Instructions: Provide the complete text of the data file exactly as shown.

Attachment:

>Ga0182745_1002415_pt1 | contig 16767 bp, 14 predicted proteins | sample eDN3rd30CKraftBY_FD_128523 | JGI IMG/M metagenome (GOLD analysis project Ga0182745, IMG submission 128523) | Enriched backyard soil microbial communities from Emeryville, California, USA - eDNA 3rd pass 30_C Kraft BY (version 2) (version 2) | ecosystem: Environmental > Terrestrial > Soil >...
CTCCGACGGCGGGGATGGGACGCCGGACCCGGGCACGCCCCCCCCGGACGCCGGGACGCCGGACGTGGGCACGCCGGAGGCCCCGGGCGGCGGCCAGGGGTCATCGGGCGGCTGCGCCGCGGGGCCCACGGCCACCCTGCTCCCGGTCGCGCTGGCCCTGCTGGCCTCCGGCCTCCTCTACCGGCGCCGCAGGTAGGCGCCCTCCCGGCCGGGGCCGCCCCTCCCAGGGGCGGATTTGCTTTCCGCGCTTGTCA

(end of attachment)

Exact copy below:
>Ga0182745_1002415_pt1 | contig 16767 bp, 14 predicted proteins | sample eDN3rd30CKraftBY_FD_128523 | JGI IMG/M metagenome (GOLD analysis project Ga0182745, IMG submission 128523) | Enriched backyard soil microbial communities from Emeryville, California, USA - eDNA 3rd pass 30_C Kraft BY (version 2) (version 2) | ecosystem: Environmental > Terrestrial > Soil >...
CTCCGACGGCGGGGATGGGACGCCGGACCCGGGCACGCCCCCCCCGGACGCCGGGACGCCGGACGTGGGCACGCCGGAGGCCCCGGGCGGCGGCCAGGGGTCATCGGGCGGCTGCGCCGCGGGGCCCACGGCCACCCTGCTCCCGGTCGCGCTGGCCCTGCTGGCCTCCGGCCTCCTCTACCGGCGCCGCAGGTAGGCGCCCTCCCGGCCGGGGCCGCCCCTCCCAGGGGCGGATTTGCTTTCCGCGCTTGTCA